Documents in the civil case against San Diego Police Officer Neal Browder reveal how the city disciplined him and evaluated his performance after shooting and killing an unarmed, mentally ill man last year: not at all.
In a sworn deposition in the civil case brought by Fridoon Rawshan Nehad’s family, obtained by Voice of San Diego, Browder said he did not face any discipline from the shooting. He was put on administrative duty – working at a desk instead of on patrol – for a few weeks, but was back on patrol within a month of the shooting, Browder said in the deposition.
He did not undergo any additional training or receive any written reprimand. None of his supervisors told him he had made any tactical mistakes. It didn’t even come up in his performance review for that year.
San Diego District Attorney Bonnie Dumanis declined to prosecute Browder last year, saying he was justified in fearing for his life at the time he shot Nehad, 42.
Dumanis’ decision not to prosecute was unsurprising: Prosecutors face a high bar for charging officers who shoot in the line of duty, and Browder had been back on duty for months by the time Dumanis made her decision. He was back on patrol within a few weeks of the shooting, according to his deposition.
Browder also said that he was never interviewed by anyone in the district attorney’s office, or anyone in internal affairs, although both offices investigated the incident. The documents do not say whether internal affairs completed its review, and SDPD said it won’t respond to questions because of the pending litigation. The city attorney’s office directed all inquiries to SDPD.
We Stand Up for You. Will You Stand Up for Us?
I'm assuming that the "fear for your life" defense is the get-out-of-jail-free card for officer involved shootings. If that is the case might be time to change the standards for justification. Justifying what you do, based on a feeling, does not work for anyone one else in American society. Imagine; "I felt like by girlfriend was going to kill me, so I shot her". Or," I feared for my life when I was pulled over in a traffic stop so I shot the officer". The law changes based on your feelings; Really?, Not for most people, but for cops, evidently they need their feelings validated.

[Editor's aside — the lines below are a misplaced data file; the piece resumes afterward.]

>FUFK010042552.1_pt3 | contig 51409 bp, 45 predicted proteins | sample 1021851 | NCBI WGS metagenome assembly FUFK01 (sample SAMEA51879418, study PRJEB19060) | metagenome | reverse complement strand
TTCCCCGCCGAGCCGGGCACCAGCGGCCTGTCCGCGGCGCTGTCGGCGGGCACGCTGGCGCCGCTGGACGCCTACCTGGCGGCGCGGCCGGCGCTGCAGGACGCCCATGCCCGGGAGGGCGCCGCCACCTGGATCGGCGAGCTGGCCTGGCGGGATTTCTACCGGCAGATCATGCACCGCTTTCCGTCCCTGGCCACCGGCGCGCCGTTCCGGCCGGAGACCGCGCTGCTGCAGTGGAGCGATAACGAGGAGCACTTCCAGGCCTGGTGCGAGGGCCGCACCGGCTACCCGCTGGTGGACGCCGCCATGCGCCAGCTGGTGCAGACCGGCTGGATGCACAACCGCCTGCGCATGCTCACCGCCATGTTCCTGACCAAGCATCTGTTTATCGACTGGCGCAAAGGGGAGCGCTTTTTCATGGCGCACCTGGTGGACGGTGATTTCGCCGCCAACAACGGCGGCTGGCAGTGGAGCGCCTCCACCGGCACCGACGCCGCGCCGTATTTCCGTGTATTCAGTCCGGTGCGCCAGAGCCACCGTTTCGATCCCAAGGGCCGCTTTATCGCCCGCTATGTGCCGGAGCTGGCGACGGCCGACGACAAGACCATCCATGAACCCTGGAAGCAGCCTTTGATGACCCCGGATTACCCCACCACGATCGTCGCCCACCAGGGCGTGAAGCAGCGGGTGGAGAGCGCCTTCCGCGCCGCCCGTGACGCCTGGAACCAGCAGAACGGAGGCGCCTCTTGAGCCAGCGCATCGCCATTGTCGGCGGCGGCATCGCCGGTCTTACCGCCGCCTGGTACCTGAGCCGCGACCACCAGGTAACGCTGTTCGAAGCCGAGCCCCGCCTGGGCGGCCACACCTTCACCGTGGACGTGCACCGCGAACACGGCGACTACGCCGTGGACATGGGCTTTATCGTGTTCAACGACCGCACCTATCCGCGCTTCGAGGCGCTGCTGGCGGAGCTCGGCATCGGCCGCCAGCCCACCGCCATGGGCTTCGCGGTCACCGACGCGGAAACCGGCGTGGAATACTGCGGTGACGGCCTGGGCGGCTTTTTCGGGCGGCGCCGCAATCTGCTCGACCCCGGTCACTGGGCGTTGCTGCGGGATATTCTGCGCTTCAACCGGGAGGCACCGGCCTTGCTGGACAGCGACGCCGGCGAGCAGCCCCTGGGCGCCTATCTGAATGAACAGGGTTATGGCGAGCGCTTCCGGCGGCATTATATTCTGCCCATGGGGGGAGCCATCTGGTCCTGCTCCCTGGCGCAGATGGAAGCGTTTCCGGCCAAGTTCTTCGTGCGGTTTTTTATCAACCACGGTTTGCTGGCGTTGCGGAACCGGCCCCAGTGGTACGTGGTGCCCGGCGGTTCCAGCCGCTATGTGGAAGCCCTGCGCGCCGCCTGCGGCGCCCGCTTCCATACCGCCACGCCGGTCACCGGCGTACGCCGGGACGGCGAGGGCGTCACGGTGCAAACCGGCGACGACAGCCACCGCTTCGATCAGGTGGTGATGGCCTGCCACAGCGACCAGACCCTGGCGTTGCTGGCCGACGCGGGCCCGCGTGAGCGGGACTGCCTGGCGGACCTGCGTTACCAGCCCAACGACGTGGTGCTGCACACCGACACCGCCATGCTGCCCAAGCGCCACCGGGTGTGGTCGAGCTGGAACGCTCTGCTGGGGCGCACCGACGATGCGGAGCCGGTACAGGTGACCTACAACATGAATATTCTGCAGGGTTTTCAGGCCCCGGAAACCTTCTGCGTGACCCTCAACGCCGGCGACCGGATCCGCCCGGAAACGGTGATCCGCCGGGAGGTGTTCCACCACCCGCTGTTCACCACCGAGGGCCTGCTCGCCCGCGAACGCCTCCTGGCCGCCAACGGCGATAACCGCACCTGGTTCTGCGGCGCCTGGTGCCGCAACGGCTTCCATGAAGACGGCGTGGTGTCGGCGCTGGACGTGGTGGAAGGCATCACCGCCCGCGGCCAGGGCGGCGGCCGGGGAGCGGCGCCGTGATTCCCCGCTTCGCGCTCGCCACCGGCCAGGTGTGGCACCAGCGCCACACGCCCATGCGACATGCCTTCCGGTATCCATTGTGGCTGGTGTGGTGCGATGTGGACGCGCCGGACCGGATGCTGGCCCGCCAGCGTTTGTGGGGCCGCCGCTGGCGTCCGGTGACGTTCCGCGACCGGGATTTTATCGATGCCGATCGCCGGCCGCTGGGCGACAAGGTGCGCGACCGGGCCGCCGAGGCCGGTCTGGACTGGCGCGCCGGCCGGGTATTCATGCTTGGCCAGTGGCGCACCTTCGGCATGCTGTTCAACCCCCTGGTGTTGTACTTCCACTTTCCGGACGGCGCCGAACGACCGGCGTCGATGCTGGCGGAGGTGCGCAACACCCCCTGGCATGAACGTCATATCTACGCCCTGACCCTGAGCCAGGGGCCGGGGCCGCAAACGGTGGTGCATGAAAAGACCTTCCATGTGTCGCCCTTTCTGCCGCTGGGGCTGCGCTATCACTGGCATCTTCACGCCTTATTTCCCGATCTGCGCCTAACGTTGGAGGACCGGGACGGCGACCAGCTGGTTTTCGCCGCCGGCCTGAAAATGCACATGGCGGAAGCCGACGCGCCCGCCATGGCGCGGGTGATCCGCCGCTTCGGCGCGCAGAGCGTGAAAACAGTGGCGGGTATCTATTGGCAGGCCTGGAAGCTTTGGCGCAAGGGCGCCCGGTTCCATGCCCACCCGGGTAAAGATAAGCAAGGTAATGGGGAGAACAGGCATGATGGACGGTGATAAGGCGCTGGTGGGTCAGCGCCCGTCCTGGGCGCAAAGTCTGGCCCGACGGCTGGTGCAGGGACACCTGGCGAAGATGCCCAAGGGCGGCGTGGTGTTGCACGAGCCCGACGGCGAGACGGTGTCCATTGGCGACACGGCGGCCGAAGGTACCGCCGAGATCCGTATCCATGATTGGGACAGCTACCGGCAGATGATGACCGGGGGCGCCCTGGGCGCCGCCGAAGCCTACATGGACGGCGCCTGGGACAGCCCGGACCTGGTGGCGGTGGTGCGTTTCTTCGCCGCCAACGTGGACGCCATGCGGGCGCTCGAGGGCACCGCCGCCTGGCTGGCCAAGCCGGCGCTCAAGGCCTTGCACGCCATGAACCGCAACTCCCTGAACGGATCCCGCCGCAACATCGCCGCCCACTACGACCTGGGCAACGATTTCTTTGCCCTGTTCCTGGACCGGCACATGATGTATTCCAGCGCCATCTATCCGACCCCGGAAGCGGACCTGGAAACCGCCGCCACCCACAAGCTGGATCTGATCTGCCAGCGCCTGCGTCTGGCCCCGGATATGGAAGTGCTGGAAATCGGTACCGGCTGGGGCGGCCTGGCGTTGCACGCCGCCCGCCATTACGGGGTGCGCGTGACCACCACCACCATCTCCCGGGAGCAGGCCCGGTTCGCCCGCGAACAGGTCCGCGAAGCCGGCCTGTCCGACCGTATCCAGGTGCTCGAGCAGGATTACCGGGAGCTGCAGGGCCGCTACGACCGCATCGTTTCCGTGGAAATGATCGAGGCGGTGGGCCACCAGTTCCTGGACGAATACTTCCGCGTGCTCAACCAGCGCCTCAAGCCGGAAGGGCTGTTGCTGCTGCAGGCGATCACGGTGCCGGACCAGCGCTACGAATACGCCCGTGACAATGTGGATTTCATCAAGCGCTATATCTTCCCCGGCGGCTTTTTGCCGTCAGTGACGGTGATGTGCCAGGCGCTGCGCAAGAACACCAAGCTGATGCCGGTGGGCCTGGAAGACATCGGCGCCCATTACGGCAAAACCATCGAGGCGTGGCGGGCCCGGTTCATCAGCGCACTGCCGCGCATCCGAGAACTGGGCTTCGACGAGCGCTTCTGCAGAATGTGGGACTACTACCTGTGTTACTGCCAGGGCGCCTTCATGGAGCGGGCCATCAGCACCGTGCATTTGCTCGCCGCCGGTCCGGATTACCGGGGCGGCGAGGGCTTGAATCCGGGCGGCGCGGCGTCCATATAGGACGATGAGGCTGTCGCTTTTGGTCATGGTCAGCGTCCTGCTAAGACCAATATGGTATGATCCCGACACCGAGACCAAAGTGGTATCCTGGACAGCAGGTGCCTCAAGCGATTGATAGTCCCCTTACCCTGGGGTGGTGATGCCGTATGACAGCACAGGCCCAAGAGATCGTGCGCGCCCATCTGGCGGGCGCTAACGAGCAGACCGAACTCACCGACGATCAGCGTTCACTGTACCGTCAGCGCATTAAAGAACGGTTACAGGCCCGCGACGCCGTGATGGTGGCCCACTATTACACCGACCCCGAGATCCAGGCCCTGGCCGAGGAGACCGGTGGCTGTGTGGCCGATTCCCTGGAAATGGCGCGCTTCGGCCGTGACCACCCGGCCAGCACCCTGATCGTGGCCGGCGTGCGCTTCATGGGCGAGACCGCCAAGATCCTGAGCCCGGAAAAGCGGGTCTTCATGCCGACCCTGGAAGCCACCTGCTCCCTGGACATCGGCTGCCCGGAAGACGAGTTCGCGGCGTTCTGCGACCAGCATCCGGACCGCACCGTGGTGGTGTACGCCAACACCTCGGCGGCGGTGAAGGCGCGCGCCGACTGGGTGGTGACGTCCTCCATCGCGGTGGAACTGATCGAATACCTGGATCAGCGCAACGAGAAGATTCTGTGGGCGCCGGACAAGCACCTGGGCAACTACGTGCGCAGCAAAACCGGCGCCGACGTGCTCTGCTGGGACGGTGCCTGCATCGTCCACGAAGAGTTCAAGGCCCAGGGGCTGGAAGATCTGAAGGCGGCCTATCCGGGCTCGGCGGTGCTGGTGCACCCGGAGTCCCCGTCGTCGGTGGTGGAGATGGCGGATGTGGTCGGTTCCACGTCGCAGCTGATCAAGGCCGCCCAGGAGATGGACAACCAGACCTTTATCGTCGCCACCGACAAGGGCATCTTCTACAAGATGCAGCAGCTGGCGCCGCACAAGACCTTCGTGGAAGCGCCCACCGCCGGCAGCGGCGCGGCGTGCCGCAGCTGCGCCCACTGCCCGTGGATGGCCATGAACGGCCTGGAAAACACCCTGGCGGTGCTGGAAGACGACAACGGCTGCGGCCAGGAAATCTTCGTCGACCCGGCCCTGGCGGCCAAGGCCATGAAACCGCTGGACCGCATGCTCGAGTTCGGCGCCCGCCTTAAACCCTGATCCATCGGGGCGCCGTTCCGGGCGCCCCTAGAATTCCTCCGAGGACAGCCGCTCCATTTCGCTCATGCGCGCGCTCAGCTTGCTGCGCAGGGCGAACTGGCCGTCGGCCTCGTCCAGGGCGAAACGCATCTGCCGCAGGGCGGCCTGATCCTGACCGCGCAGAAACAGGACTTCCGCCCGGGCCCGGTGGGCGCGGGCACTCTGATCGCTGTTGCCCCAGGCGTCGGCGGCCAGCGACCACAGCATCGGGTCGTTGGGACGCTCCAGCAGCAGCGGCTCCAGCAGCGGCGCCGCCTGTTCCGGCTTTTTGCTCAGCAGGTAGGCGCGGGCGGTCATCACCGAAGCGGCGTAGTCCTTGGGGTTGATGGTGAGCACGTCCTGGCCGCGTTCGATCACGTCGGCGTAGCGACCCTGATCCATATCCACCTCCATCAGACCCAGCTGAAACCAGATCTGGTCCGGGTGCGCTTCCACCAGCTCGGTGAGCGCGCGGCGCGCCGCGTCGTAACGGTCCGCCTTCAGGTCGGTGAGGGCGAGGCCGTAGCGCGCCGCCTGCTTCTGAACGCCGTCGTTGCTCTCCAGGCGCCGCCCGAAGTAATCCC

What seems clear is an Armed Officer, in a black and white,
with lots of help on the way, should not "fear for his life". I would totally buy that he accidentally
discharged his firearm. I also understand that would not play well in his
review. I understand, but I don't like a
system that encourages officers to change their stories.
At the very least what I see overall is either very lax or inadequate training. Also maybe a tendency on various officers parts to panic?
Coming to think of it, it's too bad real life tests can't be made to help train (as opposed to like role-playing a situation).
A mystery shopper type deal.
It can be an extremely stressful job, the uncertainty of every situation you encounter adds to the complexity exponentially. Unfortunately politics, ego, desire to help, etc., all play into these tragic situations. But until you've walked in "their" shoes we can only speculate. To a certain extent I've seen both sides of that equation, I can only hope we come together to address this ever worsening situation. And to add to that mental illness is a very large part of why these interactions become fatal. Just my two cents.
Here is my rant for America, which includes San Diego. Zero Tolerance for Police Brutality. We need an independent civilian police review board with the power to indict. Police have been militarized and think of citizens as a foreign enemy which must be killed or subdued with unnecessary violence. We need better training to reverse that kind of thinking. We need Police Chiefs who will make ordinary cops into good police officers, and get rid of the undesirables. We need to end institutional racism starting with Police Chiefs and Mayors. The practice of "shoot first and then no problem" must end.
DOJ released its report recommending additional oversight and accountability in March last year. At the time, Zimmerman announced that many of the recommendations had already been implemented, and the rest would be soon. Browder killed Nehad in April, without turning on his camera.
I guess the accountability recommendation has not yet been implemented.